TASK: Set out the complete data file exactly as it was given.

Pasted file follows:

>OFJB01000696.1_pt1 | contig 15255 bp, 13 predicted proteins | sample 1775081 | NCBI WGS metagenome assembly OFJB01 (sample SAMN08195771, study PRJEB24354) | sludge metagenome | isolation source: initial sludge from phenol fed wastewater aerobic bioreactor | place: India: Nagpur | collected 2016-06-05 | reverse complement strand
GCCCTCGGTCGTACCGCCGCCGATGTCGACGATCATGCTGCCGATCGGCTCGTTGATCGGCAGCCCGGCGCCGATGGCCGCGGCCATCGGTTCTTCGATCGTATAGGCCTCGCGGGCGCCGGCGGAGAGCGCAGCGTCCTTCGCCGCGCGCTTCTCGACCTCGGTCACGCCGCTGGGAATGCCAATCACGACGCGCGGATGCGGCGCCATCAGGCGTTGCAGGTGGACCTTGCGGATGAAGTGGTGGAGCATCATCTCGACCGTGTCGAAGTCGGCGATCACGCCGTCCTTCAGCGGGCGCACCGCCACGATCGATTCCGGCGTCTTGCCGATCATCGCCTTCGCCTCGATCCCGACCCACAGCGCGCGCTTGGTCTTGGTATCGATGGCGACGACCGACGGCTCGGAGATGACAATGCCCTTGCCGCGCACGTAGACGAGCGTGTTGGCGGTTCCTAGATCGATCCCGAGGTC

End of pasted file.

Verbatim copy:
>OFJB01000696.1_pt1 | contig 15255 bp, 13 predicted proteins | sample 1775081 | NCBI WGS metagenome assembly OFJB01 (sample SAMN08195771, study PRJEB24354) | sludge metagenome | isolation source: initial sludge from phenol fed wastewater aerobic bioreactor | place: India: Nagpur | collected 2016-06-05 | reverse complement strand
GCCCTCGGTCGTACCGCCGCCGATGTCGACGATCATGCTGCCGATCGGCTCGTTGATCGGCAGCCCGGCGCCGATGGCCGCGGCCATCGGTTCTTCGATCGTATAGGCCTCGCGGGCGCCGGCGGAGAGCGCAGCGTCCTTCGCCGCGCGCTTCTCGACCTCGGTCACGCCGCTGGGAATGCCAATCACGACGCGCGGATGCGGCGCCATCAGGCGTTGCAGGTGGACCTTGCGGATGAAGTGGTGGAGCATCATCTCGACCGTGTCGAAGTCGGCGATCACGCCGTCCTTCAGCGGGCGCACCGCCACGATCGATTCCGGCGTCTTGCCGATCATCGCCTTCGCCTCGATCCCGACCCACAGCGCGCGCTTGGTCTTGGTATCGATGGCGACGACCGACGGCTCGGAGATGACAATGCCCTTGCCGCGCACGTAGACGAGCGTGTTGGCGGTTCCTAGATCGATCCCGAGGTC